Thus Zakaria’s term ‘illiberal democracy’ is misleading in important ways. It implies that a state can be democratic and illiberal when in fact a state’s illiberalness voids its ability to function fully as a democracy, even in its most minimal definition. For example, Venezuela’s Hugo Chavez was democratically elected into power and continued to enjoy the supposed support of a majority of the population. However, he also curbed individual freedoms and gained a stranglehold on the press. So even if he ostensibly functioned as a democratic leader, Chavez was denying citizens the ability to openly and meaningfully formulate and signify their preferences. What is more, ‘illiberal’ regimes such as Chavez’s are not bound by the package of liberties and checks on power that liberalism entails. Procedure without effect is just an empty gesture. Liberalism provides the framework within which a successful democratic state operates. Without the limiting bounds of the liberal tradition, an otherwise textbook-defined democracy can descend into a completely autocratic state and ceases to be democratic at all. Then the other side of this argument is that democracy is the logical and inevitable political expression of liberalism. To an avowedly liberal society, democracy represents a political system where equality and competition for power is intrinsic to its success. People who enjoy freedom in their personal lives will want the ability to exercise their freedoms in the political sphere and make the government responsive to their actions.
Thomas Carothers offers a useful analysis of a concrete example – situations where liberalism and democracy have not quite lined up. He writes of the many countries that made a ‘transition’ to democracy during what Huntington termed the third-wave and became mired in a ‘gray zone’ that is neither fully autocratic nor completely democratic. These countries are usually procedurally democratic but are not entirely liberal and often feature dominant-party politics. In these countries, the line between the state and the ruling party is blurred, the arena for opposition is limited, and elections can just barely be considered free and fair. The ‘ruling group [is] able to keep political opposition on the ropes while permitting enough political openness to alleviate pressure from the public.’ This type of system is procedurally democratic but illiberal because the prospect that any other party, group, or movement can gain power is so minimal that elections and opposition are rendered futile. Again, procedure without effect or prospect is meaningless.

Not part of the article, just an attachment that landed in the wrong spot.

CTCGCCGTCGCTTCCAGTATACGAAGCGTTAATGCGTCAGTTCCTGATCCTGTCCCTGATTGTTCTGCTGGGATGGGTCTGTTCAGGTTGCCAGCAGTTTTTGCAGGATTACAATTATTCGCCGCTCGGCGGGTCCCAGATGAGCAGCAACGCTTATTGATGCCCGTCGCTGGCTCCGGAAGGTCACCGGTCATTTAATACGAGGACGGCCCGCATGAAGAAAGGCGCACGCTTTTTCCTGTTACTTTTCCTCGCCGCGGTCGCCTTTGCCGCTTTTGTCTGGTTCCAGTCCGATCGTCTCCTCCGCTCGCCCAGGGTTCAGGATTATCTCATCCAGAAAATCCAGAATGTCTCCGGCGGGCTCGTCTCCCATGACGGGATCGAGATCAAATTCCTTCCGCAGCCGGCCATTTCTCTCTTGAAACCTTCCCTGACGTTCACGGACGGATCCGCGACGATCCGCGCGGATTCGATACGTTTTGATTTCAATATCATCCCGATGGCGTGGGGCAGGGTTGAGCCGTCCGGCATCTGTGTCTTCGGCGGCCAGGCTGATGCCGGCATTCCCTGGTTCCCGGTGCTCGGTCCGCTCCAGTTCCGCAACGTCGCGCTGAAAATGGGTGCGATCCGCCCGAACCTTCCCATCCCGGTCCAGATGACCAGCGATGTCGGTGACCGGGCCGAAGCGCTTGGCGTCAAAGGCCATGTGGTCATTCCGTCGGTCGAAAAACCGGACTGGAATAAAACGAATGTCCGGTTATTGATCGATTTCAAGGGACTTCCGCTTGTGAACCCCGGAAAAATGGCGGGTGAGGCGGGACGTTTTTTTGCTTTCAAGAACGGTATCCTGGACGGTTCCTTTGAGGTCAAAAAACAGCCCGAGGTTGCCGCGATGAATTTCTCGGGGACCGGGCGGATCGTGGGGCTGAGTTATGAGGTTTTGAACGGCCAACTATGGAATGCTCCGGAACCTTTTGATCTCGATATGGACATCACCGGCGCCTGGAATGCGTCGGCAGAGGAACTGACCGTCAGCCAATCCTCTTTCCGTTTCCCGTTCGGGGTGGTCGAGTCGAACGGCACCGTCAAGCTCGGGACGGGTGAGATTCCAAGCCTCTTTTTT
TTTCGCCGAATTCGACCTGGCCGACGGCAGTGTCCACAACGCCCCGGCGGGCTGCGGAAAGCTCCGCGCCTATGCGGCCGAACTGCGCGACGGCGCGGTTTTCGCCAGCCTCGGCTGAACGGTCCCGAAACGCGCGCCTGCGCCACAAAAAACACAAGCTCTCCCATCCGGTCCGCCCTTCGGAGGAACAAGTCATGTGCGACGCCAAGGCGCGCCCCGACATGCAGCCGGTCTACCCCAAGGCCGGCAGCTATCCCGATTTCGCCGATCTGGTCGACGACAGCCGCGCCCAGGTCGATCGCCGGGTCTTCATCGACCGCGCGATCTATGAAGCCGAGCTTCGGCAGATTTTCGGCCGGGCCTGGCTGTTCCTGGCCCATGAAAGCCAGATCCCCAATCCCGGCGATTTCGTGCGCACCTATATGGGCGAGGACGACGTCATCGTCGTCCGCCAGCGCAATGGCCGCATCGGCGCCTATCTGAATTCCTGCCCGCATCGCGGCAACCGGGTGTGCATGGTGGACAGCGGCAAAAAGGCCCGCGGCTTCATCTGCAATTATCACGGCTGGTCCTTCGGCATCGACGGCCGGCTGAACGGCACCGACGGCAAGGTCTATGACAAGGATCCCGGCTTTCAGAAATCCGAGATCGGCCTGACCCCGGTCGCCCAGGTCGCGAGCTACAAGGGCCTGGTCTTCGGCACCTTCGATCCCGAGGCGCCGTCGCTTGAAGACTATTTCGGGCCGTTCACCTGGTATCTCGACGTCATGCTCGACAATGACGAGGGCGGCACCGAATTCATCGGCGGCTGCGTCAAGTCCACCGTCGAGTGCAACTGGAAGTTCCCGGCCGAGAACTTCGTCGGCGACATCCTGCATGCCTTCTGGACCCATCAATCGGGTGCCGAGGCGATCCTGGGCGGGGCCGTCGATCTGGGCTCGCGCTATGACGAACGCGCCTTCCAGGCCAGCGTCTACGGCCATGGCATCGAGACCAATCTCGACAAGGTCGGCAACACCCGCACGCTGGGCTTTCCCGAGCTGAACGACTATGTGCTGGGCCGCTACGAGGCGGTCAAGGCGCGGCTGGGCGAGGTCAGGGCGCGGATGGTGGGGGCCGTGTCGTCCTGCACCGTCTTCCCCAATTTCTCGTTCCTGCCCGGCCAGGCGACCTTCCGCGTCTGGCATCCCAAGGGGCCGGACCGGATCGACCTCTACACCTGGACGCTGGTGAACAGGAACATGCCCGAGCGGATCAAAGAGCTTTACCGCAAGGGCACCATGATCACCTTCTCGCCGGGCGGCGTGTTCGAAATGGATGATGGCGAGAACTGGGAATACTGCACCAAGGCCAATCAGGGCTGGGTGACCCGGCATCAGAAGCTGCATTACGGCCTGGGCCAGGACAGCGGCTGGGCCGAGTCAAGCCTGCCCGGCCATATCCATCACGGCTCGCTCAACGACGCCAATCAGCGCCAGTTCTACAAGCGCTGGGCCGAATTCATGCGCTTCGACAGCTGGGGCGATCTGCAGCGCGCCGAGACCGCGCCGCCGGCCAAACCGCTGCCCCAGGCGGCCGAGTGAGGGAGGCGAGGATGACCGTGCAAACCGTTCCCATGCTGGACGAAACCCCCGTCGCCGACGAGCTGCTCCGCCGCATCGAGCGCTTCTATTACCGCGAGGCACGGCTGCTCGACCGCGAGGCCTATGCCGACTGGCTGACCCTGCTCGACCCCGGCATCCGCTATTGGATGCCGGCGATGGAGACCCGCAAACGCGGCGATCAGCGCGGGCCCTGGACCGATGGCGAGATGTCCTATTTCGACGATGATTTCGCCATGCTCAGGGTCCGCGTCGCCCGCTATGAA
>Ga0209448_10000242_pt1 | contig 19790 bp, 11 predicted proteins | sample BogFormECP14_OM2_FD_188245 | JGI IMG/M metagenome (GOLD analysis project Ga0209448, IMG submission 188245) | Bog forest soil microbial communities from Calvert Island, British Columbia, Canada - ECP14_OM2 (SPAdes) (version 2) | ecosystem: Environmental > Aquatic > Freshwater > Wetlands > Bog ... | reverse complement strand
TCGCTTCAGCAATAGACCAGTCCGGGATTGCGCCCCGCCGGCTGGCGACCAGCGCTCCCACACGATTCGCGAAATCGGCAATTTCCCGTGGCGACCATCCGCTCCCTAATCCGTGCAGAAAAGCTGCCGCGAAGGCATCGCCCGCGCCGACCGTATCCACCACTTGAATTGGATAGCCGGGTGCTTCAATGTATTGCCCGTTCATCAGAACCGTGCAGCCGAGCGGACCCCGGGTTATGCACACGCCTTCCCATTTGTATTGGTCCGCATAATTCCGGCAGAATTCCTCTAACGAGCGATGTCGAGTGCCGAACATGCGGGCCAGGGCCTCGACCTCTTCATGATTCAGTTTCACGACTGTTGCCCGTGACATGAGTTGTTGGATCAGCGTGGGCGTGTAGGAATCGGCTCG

Larry Diamond’s The Spirit of Democracy advances the argument that democracy requires more than just the procedural minimal of elections. Any judge will agree that while the letter of the law is critical, equally important is the spirit of the law. When considering democracy and democratic governments, elections seem to fulfil the literal, procedural, ‘letter of the law,’ but the spirit of the democracy is in fact liberalism. Democracy and liberalism may have only recently become intertwined in practice, but theoretically, democracy and liberalism are two-sides of the same coin. A democracy that is not also liberal is not in fact a democracy. Without the guarantees of individual freedoms found in constitutional liberalism and institutionalised checks on power, citizens’ ability to make their preferences known are hindered, throwing the entire democratic project into jeopardy.